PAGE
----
Reduce Your Risk for Heart Disease

For more information, please call 304.526.2125

Although heart disease is preventable and controllable, it is the leading cause of death for both men and women. You can help prevent  heart disease by identifying your risk factors:

  • high blood pressure
  • high blood cholesterol
  • tobacco use
  • physical inactivity
  • dietary factors
  • overweight/obesity
  • diabetes & pre-diabetes
  • metabolic syndrome

Other factors that contribute to heart disease include sleep apnea, stress, depression, anemia, the overuse of alcohol and, for women, using birth control pills after age 35.

Weighing Your Risk Factors

Because they work together, each risk factor is more potent. For example, because being overweight (a risk factor) may cause high blood pressure (another risk factor), you are many times more likely to develop heart disease. And if you have high blood pressure and high cholesterol, your risk skyrockets if you also smoke. With each unhealthy habit that you reduce or control, your risk of developing heart disease diminishes significantly.

Lowering Your Risk & Improving Your Health

Become more heart-healthy by making smart choices and managing any risk factors you may have:

Eat a healthy diet. Choose healthy meal and snack options to avoid heart disease and its complications. Adults should have at least five servings of fresh fruits and vegetables each day. Eat foods low in salt, saturated fat, trans fat and cholesterol and high in fiber to improve your heart health.

Maintain a healthy weight. Being overweight or obese can increase your risk for heart disease. To determine whether your weight is in a healthy range, you can calculate your body mass index (BMI) and the ratio for your waist and hip measurements to measure body fat.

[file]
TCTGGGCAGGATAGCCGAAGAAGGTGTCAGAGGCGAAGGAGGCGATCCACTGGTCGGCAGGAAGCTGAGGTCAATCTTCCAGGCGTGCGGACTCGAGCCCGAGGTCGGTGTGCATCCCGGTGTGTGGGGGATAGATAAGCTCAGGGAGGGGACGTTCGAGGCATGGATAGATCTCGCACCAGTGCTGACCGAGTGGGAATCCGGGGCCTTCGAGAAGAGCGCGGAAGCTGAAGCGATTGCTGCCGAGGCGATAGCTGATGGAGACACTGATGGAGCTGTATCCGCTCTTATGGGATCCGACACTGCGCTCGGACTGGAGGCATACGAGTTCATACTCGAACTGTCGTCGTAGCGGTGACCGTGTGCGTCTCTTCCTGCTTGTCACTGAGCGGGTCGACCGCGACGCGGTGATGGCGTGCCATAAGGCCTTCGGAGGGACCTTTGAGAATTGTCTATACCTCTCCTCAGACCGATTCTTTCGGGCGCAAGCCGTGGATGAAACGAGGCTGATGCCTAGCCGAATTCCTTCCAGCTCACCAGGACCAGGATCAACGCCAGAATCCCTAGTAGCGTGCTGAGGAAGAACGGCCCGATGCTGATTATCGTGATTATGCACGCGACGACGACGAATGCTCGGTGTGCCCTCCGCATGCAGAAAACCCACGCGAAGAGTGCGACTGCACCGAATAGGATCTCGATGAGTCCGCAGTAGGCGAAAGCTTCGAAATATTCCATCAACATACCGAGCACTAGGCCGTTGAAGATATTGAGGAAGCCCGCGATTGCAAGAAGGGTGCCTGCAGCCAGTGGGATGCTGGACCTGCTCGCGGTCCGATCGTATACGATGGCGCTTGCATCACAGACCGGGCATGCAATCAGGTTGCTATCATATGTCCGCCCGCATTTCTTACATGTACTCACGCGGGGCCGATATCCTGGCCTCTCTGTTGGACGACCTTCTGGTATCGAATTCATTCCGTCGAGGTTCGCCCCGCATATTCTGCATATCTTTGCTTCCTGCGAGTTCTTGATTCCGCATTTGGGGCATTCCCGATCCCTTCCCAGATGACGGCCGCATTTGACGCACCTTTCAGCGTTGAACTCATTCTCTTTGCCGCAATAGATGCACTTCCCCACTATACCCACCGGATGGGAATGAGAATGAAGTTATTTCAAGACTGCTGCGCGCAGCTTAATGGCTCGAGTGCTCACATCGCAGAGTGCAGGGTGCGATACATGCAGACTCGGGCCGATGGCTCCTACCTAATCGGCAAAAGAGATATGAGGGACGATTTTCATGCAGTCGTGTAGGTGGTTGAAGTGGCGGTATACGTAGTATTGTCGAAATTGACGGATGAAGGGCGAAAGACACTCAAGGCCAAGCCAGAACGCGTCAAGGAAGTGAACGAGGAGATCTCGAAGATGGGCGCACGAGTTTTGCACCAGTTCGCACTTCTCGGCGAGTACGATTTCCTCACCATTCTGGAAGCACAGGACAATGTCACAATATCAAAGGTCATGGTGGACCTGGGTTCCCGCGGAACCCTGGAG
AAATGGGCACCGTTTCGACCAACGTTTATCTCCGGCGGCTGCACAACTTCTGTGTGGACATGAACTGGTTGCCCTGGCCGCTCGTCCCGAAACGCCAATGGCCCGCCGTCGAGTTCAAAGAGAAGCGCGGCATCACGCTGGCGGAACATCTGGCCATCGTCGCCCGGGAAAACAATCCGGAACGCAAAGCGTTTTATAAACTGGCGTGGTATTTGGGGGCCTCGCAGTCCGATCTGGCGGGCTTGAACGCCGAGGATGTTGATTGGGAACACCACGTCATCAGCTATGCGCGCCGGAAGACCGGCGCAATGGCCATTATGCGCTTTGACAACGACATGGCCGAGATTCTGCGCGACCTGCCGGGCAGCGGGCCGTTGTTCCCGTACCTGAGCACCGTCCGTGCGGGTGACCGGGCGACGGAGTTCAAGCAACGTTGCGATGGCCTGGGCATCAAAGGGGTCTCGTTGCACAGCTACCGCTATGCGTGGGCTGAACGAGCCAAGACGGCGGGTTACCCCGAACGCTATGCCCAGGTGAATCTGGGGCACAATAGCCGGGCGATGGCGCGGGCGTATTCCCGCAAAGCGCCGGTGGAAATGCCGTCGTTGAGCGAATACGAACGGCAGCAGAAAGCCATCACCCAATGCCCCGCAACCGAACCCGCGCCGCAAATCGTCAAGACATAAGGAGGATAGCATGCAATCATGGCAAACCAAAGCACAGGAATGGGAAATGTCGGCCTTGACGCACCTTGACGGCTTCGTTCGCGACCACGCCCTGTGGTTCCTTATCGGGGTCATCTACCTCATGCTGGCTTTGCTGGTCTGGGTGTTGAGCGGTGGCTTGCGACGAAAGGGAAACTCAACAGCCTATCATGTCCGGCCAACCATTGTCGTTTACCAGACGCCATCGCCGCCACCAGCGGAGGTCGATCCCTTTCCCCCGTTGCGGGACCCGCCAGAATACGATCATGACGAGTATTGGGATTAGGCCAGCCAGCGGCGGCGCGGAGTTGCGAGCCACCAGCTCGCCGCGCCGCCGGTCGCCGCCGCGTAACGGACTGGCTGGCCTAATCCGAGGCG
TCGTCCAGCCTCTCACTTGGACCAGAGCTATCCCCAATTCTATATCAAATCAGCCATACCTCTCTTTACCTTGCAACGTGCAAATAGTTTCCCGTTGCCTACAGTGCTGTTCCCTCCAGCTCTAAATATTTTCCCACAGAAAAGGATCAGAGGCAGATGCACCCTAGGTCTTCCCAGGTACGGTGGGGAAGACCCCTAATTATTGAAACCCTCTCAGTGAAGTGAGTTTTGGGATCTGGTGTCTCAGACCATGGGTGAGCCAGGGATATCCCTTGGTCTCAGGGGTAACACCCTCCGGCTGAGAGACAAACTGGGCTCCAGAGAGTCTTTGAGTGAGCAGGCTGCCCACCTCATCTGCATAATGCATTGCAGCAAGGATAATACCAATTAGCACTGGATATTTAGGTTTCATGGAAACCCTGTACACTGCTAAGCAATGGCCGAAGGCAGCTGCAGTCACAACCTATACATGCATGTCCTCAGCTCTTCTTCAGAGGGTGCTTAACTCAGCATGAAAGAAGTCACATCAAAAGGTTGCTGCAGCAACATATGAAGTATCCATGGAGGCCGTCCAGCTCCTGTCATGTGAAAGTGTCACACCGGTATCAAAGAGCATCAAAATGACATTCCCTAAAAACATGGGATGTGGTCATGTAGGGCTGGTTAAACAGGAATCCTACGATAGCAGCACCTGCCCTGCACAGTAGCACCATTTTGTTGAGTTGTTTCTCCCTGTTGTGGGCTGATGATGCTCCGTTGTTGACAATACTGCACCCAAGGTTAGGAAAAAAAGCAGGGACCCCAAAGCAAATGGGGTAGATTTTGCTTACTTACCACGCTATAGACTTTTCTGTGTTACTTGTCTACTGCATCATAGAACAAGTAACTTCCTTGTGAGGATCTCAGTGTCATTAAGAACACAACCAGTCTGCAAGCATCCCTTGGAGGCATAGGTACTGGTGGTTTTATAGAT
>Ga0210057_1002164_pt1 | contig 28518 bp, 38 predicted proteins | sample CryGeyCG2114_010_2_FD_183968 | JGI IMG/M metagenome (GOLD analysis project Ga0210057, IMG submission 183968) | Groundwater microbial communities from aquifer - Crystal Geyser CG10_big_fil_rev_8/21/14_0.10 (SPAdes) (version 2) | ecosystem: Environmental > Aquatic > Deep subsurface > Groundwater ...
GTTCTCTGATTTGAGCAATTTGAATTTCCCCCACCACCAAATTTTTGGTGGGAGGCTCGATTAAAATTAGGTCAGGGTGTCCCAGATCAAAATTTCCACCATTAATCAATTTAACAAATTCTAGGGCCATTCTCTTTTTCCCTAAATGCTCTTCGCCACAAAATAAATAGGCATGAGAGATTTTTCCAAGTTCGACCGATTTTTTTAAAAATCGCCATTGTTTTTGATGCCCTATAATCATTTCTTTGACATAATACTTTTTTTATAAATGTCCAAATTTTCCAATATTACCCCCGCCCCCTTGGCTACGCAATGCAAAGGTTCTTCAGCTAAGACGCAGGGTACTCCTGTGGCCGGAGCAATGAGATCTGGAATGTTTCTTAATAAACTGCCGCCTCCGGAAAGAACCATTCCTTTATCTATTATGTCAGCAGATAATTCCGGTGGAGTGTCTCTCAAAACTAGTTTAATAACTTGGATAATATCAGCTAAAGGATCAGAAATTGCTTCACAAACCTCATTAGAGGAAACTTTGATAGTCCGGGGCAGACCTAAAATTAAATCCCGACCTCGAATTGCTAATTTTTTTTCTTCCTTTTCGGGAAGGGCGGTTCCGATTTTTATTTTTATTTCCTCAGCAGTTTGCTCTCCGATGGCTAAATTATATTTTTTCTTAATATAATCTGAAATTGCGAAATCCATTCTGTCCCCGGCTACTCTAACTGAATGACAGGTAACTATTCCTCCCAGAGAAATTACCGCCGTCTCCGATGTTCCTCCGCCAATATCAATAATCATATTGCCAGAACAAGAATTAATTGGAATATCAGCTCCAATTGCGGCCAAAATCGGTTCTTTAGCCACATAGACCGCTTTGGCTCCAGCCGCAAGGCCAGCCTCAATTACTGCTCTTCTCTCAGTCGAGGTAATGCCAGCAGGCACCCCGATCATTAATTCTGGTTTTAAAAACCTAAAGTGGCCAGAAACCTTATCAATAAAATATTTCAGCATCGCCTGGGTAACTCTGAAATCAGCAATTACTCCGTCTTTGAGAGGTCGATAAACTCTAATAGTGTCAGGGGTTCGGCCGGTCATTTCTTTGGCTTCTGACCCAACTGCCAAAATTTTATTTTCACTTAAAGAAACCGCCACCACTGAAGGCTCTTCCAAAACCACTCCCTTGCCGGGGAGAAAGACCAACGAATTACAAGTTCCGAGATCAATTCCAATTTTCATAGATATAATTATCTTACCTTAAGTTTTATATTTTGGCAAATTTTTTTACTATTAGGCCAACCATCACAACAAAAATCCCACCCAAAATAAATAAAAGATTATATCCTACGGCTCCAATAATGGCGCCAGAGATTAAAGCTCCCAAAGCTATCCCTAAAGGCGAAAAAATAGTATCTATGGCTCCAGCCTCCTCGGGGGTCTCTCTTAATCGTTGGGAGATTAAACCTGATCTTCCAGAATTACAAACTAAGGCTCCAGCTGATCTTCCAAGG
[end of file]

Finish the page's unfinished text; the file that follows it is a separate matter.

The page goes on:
Exercise regularly. Physical activity can help you maintain a healthy weight and lower cholesterol and blood pressure. The Surgeon General recommends that adults should engage in moderate-intensity exercise for at least 30 minutes on most days of the week.

Monitor your blood pressure. High blood pressure often has no symptoms, so be sure to have it checked on a regular basis. You can check your blood pressure at home, at a pharmacy or at your doctor's office. Be sure to discuss any concerns about your blood pressure with your doctor.

Don't smoke. Cigarette smoking greatly increases your risk for heart disease. If you don't smoke, don't start. If you do smoke, quit as soon as possible. Your doctor can suggest ways to help you quit, or you can call the Center for Lung Health for help in quitting.

Limit alcohol use. Avoid drinking too much alcohol, which can increase your blood pressure. Men should stick to no more than two drinks per day, and women to no more than one. Talk to your doctor if you are having difficulty limiting your alcohol intake.

Have your cholesterol checked. Your healthcare provider should test your cholesterol levels at least once every five years. Talk with your doctor about this simple blood test. If your cholesterol is high, you can take steps to control it.

Manage your diabetes. If you have diabetes, monitor your blood sugar levels closely, and talk with your doctor about treatment options. In addition to preventing any long-term complications of diabetes, controlling your blood sugar will help your heart health.

Take your medicine. If you're taking medication to treat high blood pressure, high cholesterol or diabetes, follow your doctor's instructions carefully. Do not skip any doses unless your doctor directs you to do so. Always ask questions if you don't understand something.

Get checked. To learn more about your individual cardiac health, call 304.526.2125 to schedule vascular screenings and/or a cardiac CT scan. These self-pay screenings do not require a physician's referral.

Source: www.cdc.gov

  • Last updated: 02/06/2014
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